At the onset, let me mention that this myth is trifle disturbing. This tale is told by Bhishma while he was on the bed of arrows, to Yudhishtir, during the war at Kurukshetra, in the Anushasan Parva, of Mahabharata.
Oghavati, a princess was married to a learned sage, Sudarsana. Sudarsana had vowed to conquer death without leaving the path of a householder. He continued to lead a family life, while maintaining his vow. As a part of his vow, he told his wife, Oghavati, that it was their prime duty to be of service to any guest, whosoever came to their cottage, at whatever time and whatever be his need or request. If that meant that she had to offer herself to him, then so be it!
Death, who heard this, kept following Sudarsana wherever he went, hoping to find a loophole in his vow. One day, when Sudarsana was out collecting firewood, a Brahmin guest came to the cottage and sought to be welcomed as a true householder would do. Oghavati welcomed him and offered him water and comfort. She then asked if he needed anything more. The guest replied that he wanted her and as part of the tradition, she should not object to it. Oghavati, tried to offer other alternatives to keep her virtue, but the guest was determined that nothing but her would suffice. It was at this moment, that Oghavati remembered her husband’s words, and reluctantly gave in. Both the guest and Oghavati went to bed together.
Just when the guest had finished making love, Sudarsana arrived and called for Oghavati, but Oghavati was too ashamed to respond to him as she felt that she was defiled and not worthy of her husband, as she was touched by another man. After repeated calling for his wife, the guest from inside the cottage replied that he was a guest and his wife was catering to his bodily needs and that he would have to wait.
Death who was stalking Sudarsana found his chance of the vow being broken and at the slightest tinge of anger or jealousy; it would club him to death. But Sudarsana, without any tinge of jealousy replied that he would wait till they were done and he also hoped that he had enjoyed the act. He also mentioned that he was glad that he was of some help and service to the Brahman guest.
Just then a gush of wind came from the cottage and he heard a voice saying that the guest was none other than the Lord Dharma and that he had arrived to test him and being pleased with him, Sudarsana had conquered death (Dharma being same as Yama/Death). He further proclaimed that Oghavati was one of the most chaste woman on earth and was protected by the virtues and qualities of devotion to her husband. From then onwards, half of her would remain with Sudarsana and the other half would flow as a river, named after her, Oghavati (sometime mentioned as the river Sarasvati), which would help people purify them of their sins.
I did mention at the onset that this was a trifle disturbing as a myth. If we try to unravel the reason of this myth, then one can broadly surmise that a guest is an important person and that he or she should be looked after, as gods sometimes take the form of guests. This goes well with the concept of Atithi devo bhava. So far so good. But there are deeper connotations. To prove that god could take the form of a guest and so the guest should be taken care of, there could have been a rather different myth and not necessarily like the one above.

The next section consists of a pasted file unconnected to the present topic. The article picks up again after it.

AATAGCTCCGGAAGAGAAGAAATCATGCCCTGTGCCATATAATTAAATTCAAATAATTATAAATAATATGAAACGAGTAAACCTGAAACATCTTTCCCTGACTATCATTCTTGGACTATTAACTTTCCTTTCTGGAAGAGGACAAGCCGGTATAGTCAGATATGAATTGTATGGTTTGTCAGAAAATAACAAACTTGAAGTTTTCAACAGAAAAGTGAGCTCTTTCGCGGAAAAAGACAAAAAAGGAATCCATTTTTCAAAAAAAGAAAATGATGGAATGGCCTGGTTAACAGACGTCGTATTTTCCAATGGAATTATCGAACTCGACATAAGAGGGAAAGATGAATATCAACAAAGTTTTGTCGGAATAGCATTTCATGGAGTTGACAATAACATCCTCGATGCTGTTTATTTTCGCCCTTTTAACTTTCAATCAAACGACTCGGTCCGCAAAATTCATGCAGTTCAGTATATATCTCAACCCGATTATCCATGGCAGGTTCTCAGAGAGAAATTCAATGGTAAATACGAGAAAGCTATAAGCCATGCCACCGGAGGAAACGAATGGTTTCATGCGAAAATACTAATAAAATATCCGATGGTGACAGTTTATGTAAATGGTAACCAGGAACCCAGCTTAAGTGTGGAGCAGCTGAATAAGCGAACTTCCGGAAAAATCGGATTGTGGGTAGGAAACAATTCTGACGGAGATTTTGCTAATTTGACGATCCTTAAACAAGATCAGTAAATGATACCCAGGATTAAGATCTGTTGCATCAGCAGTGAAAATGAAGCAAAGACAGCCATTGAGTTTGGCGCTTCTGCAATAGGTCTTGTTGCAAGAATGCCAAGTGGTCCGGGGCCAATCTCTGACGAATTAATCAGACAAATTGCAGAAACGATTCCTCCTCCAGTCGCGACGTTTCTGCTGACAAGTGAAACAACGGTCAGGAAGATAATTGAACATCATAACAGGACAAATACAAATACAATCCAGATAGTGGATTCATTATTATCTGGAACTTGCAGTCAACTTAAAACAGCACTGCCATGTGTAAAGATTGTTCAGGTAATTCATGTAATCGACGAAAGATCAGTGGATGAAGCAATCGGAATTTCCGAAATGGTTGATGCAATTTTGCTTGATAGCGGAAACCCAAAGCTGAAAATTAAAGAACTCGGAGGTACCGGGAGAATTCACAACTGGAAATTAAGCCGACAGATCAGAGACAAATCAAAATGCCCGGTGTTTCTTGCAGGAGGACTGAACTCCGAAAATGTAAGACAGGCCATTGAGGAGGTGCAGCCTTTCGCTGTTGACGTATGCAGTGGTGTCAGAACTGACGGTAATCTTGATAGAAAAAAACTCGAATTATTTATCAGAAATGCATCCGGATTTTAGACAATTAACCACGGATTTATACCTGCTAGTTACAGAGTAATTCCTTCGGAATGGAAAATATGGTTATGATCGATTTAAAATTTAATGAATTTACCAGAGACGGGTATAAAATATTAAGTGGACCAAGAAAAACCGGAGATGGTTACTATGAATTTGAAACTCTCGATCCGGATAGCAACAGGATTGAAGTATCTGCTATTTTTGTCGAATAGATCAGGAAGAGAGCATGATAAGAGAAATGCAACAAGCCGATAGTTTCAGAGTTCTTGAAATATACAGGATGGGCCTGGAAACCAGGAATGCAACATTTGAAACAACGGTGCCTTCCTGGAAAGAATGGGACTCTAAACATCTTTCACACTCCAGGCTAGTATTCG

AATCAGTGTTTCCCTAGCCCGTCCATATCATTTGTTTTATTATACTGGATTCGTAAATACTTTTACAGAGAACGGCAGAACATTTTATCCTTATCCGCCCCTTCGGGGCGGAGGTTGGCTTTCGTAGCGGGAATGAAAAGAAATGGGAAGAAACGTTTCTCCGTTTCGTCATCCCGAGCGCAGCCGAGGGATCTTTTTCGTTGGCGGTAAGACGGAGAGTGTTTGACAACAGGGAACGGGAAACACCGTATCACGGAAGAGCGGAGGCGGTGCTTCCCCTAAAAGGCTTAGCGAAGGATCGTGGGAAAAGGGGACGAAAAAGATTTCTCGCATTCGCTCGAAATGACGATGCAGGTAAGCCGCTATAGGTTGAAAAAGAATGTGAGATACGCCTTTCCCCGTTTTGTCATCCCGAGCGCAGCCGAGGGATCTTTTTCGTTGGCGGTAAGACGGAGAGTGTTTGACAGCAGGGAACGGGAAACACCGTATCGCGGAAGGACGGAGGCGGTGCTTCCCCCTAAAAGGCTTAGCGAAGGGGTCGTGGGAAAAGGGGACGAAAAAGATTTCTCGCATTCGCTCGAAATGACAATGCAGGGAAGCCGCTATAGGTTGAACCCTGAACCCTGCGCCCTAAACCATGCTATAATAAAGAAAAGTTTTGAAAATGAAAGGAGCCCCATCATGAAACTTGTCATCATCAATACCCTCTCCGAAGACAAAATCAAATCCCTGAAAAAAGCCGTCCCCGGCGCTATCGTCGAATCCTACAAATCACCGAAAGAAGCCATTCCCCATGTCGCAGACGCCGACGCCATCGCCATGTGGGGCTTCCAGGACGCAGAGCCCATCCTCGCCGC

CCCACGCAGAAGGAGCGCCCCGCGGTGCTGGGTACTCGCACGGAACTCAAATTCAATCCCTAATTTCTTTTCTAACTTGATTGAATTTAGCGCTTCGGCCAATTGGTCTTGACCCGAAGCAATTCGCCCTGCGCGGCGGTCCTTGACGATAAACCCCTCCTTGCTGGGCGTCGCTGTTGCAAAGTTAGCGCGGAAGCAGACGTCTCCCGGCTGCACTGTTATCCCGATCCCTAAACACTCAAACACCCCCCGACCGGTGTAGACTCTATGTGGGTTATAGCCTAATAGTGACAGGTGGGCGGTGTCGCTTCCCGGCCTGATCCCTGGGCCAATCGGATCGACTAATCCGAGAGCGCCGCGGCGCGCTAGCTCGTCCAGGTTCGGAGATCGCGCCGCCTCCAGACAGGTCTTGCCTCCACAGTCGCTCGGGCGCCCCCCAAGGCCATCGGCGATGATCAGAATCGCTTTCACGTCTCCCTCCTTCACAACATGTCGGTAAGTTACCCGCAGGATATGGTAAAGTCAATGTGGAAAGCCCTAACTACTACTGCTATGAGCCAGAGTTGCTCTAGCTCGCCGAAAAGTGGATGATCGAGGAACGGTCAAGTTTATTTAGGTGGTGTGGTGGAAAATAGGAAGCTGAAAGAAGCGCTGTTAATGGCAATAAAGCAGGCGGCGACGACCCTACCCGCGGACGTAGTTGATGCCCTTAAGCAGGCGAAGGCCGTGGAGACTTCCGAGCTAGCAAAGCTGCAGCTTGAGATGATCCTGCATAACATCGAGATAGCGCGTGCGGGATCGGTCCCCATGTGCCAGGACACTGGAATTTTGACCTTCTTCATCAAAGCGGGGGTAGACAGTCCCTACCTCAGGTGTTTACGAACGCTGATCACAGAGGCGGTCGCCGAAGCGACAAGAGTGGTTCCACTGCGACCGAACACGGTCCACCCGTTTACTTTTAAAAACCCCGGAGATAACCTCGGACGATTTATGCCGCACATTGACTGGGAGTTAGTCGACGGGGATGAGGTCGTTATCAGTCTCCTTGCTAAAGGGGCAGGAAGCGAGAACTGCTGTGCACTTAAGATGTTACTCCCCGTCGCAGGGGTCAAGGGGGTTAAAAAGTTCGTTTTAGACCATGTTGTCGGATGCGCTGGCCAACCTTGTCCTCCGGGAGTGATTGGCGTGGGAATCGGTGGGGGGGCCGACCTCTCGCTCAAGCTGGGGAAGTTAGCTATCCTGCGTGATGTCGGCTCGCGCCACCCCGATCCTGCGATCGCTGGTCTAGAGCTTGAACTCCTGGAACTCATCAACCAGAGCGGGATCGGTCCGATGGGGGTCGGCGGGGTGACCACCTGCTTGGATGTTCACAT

While Dr. S. Dange had dissected this myth very differently as a study of human-morph, the union of river and fire, etc., 1 for me, the myth raises many an uncomfortable question. Whose test was it, Sudarsana’s or Oghavati’s? By Oghavati reluctantly offering herself to the guest, how did Sudarsana benefit (conquering of death)? Was this perpetuated by a certain class of people to benefit them, as and when they visit someone’s place?
If all myths have a social cause and the way it was told to Yudhishtir, raises some more questions - Was this myth told to Yudhishtir to extol the virtues of Dharma (who also happened to be Yudhishtir’s father)? Was it told to justify the fame of the river Oghavati that bathing in it could rid one of one’s sins, like they do with many other rivers? Did it imply that the sacrifices of a wife could lead to virtues for the husband? Or simply put, did it hint at a case for sex hospitality?
The last seems to be an issue which has a number of cases in Mahabharata, the other being the case of Kunti. Kunti was left to serve Sage Durvasas for a year and she was told that no request, whatsoever, of the sage should be turned down. She was rewarded with an incantation to call for any god when she wanted to. Why would a learned sage give such a ‘blessing’ to a virgin girl? Wasn’t it out of place, even if we see it as a need of the narrative later?
Many have said that the tale of Oghavati directly and that of Kunti indirectly hinted at the presence of sex hospitality in the society, which probably suited a certain class of people and extolling virtues could only make their demands more acceptable, even if there was reluctance. Not to be overlooked is the fact that in both the cases, the guests were Brahmins.
Mahabharat raises many questions, and quite often uncomfortable ones. Not all have answers. The authors of such epics probably wanted people at different times to discuss them and arrive at their own answers, suiting the milieu, if it does at all!
1 Myths from Mahabharat, By Dr. S. Dange